In response to my post on widespread and absurd occupational licensing requirements, two commenters offer thoughtful and common defenses of licensing that I think are worth addressing.

Commenter kendall points out, correctly, that the problem is as much political as economic, and argues that the root cause of the problem “is a corrupt American political system… where small minority interests can easily exert vast general police power against the majority interests of the public”.

The problem is that consumers are a diverse and widely dispersed group and producers are a smaller and more concentrated group. It is much more difficult and unlikely for the nation’s vacuum purchasers to organize, decide what their collective “interests” and regulatory preferences are, coordinate a legislative platform, and lobby for that platform. That these are not difficult tasks for producers is evident in the innumerate list of industry trade groups in the U.S. These are specific producer groups with narrow legislative and regulatory interests. Each individual member has a significant economic interest in issues surrounding the products they produce, and are thus willing to spend the time and money to affect these issues. They also have expertise and experience in the issues, and understand what the various effects of specific legislative outcomes will be. In contrast, examine the list of U.S. of consumer advocacy groups. They are general interest groups and are not dedicated to affecting specific products or services, thus their energies and efforts must be widely dispersed across thousands of products and services. The problem boils down to the fact that there is a trade group for turkey producers, but not turkey consumers.

As Milton Friedman said, given these conditions “the puzzle is not why we have so many silly licensure laws, but why we don’t have far more”. Of course, we do have far more silly licensure laws than we did when Capitalism and Freedom was written, so the apparent “lack” of licensure laws is not so unambiguous today as it was then. Nevertheless, as the commenter and Friedman point out, the political and economic forces that give rise to these laws suggest a certain inevitability, and so what can realistically be done? Unfortunately, I don’t know of a simple solution to the problem. All I can provide is the suggestion offered by Friedman:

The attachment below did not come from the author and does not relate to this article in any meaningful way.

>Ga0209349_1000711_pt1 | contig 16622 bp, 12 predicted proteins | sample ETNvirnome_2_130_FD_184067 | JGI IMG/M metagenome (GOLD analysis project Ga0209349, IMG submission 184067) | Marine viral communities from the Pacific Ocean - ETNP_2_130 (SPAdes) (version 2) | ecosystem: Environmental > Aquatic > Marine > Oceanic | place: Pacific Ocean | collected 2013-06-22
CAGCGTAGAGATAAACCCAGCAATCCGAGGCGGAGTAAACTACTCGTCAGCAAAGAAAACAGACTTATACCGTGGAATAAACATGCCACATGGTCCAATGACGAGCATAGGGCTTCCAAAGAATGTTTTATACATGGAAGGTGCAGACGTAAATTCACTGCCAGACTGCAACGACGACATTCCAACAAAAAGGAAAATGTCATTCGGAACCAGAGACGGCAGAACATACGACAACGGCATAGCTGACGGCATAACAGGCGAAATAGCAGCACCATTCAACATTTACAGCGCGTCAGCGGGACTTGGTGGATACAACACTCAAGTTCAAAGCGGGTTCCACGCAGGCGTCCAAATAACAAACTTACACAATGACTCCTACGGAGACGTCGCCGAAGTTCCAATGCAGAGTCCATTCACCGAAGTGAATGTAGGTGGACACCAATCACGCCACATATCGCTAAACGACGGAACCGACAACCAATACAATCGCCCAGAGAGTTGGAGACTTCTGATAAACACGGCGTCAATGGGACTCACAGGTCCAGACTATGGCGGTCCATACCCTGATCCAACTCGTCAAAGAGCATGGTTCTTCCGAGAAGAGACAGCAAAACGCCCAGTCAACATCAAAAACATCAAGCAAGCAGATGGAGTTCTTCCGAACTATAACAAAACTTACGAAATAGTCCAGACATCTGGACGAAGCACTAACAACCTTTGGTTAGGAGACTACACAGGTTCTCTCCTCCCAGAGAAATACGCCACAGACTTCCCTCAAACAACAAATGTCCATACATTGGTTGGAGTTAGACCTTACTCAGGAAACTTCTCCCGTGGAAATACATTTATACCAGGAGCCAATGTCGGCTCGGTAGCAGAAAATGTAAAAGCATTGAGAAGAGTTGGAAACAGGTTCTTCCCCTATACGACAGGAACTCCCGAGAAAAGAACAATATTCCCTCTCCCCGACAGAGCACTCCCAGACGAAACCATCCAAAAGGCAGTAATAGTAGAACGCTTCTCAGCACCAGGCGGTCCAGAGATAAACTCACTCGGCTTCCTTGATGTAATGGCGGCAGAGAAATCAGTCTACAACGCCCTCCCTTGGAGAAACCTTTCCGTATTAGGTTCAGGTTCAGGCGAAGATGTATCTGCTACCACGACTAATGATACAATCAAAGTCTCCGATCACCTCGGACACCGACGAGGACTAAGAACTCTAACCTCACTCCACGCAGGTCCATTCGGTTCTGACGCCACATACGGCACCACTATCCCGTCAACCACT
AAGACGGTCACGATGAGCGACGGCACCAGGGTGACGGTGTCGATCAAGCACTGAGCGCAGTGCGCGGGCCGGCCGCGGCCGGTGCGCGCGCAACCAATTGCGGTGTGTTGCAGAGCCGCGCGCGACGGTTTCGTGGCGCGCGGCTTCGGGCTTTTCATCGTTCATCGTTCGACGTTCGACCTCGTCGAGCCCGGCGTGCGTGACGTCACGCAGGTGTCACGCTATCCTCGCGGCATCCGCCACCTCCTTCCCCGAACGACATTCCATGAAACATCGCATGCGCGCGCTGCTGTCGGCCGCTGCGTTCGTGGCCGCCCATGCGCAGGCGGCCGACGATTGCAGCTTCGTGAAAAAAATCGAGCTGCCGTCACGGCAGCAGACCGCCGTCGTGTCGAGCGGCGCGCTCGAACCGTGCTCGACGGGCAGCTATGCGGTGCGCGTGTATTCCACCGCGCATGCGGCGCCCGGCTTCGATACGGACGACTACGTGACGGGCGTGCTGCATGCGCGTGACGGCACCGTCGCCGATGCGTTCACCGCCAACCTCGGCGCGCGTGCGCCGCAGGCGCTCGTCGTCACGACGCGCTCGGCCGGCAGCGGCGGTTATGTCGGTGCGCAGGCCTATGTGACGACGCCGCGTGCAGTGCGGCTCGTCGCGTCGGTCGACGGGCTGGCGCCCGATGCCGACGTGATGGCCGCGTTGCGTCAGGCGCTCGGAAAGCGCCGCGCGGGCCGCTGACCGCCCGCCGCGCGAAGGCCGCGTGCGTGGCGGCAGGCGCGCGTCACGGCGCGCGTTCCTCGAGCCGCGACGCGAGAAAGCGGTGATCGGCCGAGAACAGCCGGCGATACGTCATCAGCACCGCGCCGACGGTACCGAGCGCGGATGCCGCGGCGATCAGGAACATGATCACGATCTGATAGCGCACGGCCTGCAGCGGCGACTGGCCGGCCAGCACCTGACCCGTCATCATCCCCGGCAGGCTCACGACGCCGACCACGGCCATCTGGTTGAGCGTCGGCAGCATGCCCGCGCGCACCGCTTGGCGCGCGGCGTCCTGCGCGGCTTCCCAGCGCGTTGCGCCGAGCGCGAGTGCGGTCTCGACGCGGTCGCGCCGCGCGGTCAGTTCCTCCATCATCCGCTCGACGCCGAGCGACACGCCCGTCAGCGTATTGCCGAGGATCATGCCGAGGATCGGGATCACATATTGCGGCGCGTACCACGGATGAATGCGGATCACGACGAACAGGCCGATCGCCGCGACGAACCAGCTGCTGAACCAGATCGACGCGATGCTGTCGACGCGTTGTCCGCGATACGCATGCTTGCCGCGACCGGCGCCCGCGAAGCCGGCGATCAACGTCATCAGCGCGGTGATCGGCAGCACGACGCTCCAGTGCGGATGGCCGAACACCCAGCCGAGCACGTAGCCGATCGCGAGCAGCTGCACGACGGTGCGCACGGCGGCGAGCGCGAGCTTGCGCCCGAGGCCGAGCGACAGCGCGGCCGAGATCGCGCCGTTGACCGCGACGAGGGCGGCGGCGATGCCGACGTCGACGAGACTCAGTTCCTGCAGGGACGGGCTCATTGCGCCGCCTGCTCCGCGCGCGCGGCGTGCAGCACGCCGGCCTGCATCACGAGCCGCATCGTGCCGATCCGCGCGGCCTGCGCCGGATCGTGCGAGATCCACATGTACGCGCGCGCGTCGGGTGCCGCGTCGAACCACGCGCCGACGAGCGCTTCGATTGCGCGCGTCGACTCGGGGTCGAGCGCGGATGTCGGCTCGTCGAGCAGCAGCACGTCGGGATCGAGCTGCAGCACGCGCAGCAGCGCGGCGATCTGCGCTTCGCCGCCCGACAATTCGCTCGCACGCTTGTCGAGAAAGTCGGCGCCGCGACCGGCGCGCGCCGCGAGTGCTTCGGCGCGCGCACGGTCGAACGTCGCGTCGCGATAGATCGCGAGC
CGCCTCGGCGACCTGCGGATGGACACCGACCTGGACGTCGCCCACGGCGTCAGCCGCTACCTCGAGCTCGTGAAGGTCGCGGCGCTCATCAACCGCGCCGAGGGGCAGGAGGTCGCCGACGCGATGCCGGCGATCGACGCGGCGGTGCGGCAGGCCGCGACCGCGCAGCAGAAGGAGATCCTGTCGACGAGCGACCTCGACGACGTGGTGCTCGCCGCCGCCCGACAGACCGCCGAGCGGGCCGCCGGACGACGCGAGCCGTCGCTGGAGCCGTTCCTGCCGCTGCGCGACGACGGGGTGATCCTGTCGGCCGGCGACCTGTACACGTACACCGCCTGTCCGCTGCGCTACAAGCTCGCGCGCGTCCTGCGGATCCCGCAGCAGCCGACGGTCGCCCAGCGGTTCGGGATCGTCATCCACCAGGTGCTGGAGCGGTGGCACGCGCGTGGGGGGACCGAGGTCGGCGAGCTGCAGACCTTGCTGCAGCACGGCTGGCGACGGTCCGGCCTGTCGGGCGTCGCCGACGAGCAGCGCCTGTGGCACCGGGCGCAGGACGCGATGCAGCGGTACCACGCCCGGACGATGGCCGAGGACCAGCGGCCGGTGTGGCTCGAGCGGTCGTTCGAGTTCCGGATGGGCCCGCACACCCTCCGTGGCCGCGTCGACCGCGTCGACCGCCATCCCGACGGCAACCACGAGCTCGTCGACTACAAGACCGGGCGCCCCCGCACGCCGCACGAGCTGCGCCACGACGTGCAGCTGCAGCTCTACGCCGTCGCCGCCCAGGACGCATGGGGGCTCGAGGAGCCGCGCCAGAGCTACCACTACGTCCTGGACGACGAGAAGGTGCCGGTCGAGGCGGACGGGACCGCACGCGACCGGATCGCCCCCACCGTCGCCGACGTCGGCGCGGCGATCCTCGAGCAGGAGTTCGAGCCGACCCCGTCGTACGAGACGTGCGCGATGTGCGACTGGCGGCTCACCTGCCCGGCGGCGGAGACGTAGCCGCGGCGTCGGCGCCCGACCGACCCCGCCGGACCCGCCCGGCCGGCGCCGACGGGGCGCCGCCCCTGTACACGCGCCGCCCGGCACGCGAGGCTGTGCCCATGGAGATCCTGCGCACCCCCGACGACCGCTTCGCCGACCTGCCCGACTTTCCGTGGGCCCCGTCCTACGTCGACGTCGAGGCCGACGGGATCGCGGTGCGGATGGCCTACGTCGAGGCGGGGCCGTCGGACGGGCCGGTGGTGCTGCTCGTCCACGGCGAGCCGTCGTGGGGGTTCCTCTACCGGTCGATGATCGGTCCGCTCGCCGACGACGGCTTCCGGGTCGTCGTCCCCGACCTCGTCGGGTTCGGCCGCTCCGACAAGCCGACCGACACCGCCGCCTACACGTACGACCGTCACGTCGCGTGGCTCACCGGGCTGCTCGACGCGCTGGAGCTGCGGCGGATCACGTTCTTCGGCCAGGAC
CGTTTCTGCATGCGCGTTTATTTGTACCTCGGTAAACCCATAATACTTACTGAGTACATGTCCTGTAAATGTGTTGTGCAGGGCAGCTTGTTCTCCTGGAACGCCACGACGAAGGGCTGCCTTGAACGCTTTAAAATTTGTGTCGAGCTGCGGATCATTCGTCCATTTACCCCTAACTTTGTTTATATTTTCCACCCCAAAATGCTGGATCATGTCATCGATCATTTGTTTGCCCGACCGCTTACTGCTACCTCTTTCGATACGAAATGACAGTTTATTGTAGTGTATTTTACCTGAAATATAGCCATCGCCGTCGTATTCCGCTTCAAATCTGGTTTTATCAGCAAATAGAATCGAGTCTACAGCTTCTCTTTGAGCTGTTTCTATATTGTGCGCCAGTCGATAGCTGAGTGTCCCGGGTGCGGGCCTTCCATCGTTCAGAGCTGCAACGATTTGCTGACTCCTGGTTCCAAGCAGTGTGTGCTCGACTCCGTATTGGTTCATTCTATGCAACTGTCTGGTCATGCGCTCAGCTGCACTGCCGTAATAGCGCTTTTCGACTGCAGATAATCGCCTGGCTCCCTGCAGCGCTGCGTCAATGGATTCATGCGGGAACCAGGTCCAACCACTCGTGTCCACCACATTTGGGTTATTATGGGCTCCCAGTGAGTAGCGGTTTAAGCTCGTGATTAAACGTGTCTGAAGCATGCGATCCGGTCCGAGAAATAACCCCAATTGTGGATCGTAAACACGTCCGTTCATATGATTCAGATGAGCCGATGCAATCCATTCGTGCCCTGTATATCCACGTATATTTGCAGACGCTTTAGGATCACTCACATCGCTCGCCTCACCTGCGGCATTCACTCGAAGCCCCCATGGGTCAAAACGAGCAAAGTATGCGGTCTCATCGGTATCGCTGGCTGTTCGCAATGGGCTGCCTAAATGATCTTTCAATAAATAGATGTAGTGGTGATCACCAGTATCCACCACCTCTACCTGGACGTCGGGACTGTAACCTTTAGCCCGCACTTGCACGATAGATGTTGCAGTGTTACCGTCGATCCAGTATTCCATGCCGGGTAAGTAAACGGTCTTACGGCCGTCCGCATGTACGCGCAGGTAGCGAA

“The only way that I can see to offset special producer groups is to establish a general presumption against the state undertaking certain kinds of activities. Only if there is a general recognition that governmental activities should be severly limited with respect to a class of cases, can the burden of prof be put strongly enough on those would would depart from this general presumption to give reasonable hope of limiting the spread of special measures to further special interests.”

What I take him as saying is that what we need is a change in popular perception. The only thing we can do is work to create a culture of skepticism about occupational licensure. This is not very reassuring.